Listing journalists as terrorists make journalism less safe

By MOHAMMED RUZGAR
May 25, 2015 21:28

A journalist who works in conflict zones needs to have good ties with all sides.

3 minute read.



Islamic syrian rebels

Ahrar al-Sham Islamic rebel fighters stand beside tanks left behind by forces loyal to Syrian President Bashar Assad, in Idlib.. (photo credit: KHALIL ASHAWI / REUTERS)

The American decision to put journalist Ahmad Zaidan on a terrorism watch list is an obvious violation of the press freedom which the United States has claimed to be the defender of. In early May it was revealed that Al-Jazeera’s longtime Islamabad bureau chief had been singled out and labeled a member of the terrorist group al-Qaida, and also accused of being a member of the Muslim Brotherhood. Those who authored the decision either do not know what journalism is or they are really obsessed with hiding the truth.

A journalist who works in conflict zones needs to have good ties with all sides.

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That’s necessary to provide the whole story and not only one side of it.

I met Zaidan when he came to Aleppo, Syria three years ago to cover it for Al-Jazeera after the Free Syrian Army (FSA) seized vast areas around the city. The person I met was a professional journalist and a very moderate person; he was religious but I have never seen a single sign of extremism in this regard.

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One of his colleagues at Al-Jazeera who worked in Afghanistan told me that “Zaidan had good links with most of the factions in Afghanistan and this was the secret behind his success there, which made Al-Jazeera the first and most important source with regard Afghanistan and Pakistan.”

Zaidan in fact is one of a larger group of Arab and Muslim intellectuals who do not accept the American classification and listing of people, associations, parties and movements as terrorist groups, and who have a firm belief that America’s “imperialist policies” contributed to the ascent of violence in the region. Because they refuse the definition of some groups as “terrorists,” one might expect journalists like Zaidan to cover news in a manner not pleasing to the US, and I think this is the main reason he is on the terrorism watch-list.

Beyond the issue of Zaidan, it is important to discuss the effect on other Syrian journalists working in the field, who are often in contact with groups labeled as terrorists. The Syrian journalists, most of whom are moderates that do not subscribe to jihadist ideology, condemned the decision to label Zaidan a terrorist and showed great sympathy in their writings and in social media for a man who, one wrote, “Was among the first journalists covering the Syrian tragedy.”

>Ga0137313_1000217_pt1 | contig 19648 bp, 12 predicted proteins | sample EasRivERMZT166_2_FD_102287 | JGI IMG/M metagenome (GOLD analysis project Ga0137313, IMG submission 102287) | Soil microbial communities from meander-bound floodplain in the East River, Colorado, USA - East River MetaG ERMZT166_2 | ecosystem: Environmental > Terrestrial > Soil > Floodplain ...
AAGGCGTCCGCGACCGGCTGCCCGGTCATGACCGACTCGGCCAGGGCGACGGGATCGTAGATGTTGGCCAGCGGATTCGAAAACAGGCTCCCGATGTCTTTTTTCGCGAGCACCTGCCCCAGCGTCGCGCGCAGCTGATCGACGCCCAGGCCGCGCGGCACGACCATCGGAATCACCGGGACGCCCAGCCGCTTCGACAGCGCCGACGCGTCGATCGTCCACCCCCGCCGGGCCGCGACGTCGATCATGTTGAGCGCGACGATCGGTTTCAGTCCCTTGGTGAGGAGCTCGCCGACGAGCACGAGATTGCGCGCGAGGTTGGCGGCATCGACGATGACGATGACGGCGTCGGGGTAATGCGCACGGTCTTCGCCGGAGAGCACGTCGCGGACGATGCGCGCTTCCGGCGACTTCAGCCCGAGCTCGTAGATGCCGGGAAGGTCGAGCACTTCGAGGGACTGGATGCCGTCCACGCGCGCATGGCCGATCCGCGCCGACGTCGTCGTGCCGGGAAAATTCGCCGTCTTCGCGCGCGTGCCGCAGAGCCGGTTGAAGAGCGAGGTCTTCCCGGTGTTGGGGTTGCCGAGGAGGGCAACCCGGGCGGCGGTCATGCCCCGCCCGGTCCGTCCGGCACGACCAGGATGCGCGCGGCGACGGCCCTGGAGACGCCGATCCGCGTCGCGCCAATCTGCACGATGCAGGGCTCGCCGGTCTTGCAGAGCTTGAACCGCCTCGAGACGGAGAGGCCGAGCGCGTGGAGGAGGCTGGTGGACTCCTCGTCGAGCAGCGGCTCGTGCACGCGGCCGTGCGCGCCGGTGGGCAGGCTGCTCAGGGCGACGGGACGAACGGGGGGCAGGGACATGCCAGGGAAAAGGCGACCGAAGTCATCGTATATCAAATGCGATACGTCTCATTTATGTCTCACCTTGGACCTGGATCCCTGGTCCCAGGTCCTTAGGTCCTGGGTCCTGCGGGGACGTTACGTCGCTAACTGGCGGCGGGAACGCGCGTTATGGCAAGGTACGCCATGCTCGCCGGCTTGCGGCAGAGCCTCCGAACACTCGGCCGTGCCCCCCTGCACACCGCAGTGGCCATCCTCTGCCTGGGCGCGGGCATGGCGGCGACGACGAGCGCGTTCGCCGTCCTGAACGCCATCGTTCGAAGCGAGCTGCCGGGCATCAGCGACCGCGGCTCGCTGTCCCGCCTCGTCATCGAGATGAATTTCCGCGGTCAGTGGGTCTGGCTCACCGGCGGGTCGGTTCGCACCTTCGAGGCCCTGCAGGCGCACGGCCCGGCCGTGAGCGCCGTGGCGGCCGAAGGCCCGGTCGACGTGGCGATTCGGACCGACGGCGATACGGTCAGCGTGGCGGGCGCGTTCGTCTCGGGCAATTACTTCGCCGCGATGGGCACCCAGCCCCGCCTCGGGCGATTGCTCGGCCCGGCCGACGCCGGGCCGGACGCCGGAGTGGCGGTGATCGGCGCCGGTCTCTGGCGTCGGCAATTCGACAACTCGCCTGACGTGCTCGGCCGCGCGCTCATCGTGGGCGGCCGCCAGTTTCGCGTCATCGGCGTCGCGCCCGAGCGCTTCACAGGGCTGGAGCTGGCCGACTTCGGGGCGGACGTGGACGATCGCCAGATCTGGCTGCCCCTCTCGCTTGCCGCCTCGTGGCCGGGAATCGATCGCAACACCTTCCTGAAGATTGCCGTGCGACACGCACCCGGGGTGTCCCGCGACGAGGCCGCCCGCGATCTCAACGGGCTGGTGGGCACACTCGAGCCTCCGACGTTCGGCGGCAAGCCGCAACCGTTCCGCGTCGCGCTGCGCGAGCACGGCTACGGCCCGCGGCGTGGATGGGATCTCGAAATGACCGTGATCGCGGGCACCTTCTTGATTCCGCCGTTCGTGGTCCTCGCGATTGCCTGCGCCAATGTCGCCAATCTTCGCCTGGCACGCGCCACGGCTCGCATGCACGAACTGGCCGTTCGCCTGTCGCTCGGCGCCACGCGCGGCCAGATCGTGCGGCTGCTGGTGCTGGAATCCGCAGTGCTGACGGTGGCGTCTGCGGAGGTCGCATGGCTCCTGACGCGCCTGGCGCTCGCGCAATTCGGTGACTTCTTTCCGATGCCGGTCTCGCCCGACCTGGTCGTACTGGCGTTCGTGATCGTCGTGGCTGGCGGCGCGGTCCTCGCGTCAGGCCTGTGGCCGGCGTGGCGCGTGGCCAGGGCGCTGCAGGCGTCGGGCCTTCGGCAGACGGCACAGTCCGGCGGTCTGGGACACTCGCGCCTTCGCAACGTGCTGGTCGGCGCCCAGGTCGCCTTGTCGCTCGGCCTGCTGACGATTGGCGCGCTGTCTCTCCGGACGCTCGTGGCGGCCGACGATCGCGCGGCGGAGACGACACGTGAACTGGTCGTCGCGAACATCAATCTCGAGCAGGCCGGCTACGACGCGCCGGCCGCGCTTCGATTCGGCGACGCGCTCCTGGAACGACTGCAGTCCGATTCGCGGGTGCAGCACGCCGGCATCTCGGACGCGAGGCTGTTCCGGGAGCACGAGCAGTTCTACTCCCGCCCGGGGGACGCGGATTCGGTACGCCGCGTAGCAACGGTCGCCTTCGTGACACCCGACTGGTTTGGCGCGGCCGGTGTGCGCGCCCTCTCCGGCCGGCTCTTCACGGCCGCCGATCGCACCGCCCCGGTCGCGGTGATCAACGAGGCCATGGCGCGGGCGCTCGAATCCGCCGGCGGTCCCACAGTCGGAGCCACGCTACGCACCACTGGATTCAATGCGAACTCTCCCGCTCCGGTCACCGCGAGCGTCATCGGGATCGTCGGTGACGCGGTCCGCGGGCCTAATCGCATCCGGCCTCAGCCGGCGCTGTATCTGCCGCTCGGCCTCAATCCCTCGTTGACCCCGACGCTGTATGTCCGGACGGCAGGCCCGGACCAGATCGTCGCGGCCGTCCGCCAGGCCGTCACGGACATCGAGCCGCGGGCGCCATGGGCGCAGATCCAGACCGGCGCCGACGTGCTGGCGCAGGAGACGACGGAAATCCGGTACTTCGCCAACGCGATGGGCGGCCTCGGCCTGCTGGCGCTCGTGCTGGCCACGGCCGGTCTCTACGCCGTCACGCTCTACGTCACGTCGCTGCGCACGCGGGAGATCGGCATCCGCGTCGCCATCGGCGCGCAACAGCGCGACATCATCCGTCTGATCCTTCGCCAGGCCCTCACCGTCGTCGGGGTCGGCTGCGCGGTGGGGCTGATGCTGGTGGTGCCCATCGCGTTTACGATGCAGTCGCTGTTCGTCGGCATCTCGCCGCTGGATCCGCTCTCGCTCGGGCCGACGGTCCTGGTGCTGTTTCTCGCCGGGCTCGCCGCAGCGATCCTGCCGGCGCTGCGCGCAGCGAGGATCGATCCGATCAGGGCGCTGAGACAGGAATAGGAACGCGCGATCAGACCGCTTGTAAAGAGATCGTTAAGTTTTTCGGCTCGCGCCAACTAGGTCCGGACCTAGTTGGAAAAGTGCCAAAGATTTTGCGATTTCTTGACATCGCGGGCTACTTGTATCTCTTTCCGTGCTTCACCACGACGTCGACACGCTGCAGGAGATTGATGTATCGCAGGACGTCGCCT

For them, a journalist being considered guilty because of having connections with groups listed as terrorists by the United States makes journalism less safe.

One colleague of mine, a freelance journalist working in Aleppo and Idlib in northern Syria, said that “al-Nusra front – a group affiliated with al-Qaida – is one of the most powerful groups in both cities. We need to contact them to know what’s going on and what will happen [in the future]. Sometimes we \are forced to pretend to be proponents to be allowed to take videos and pictures.

“I hate their ideology but with the new American standards, am I am terrorist?” Ibrahim is another journalist working for a local opposition site, and he told me, “We know the American hypocrisy very well, but we never expected it to be so impudent as to not even respect its declared values which assert press freedom.”

He noted that if American journalists were to see the conditions under which these journalists have to work in Syria, they would understand that “a man like Ahmad Zaidan and all journalists working in conflict zones must be thanked, not put on terror lists.”

The larger issue we face is that these kind of reports of journalists being described as terrorists or assumed to be working for terrorist groups, when in fact they are reporting on them, creates a chilling effect for journalists, who fear their work is misunderstood and that labels can put them in danger on both sides.

The author is a journalist from Syria. His name has been changed to protect his identity.


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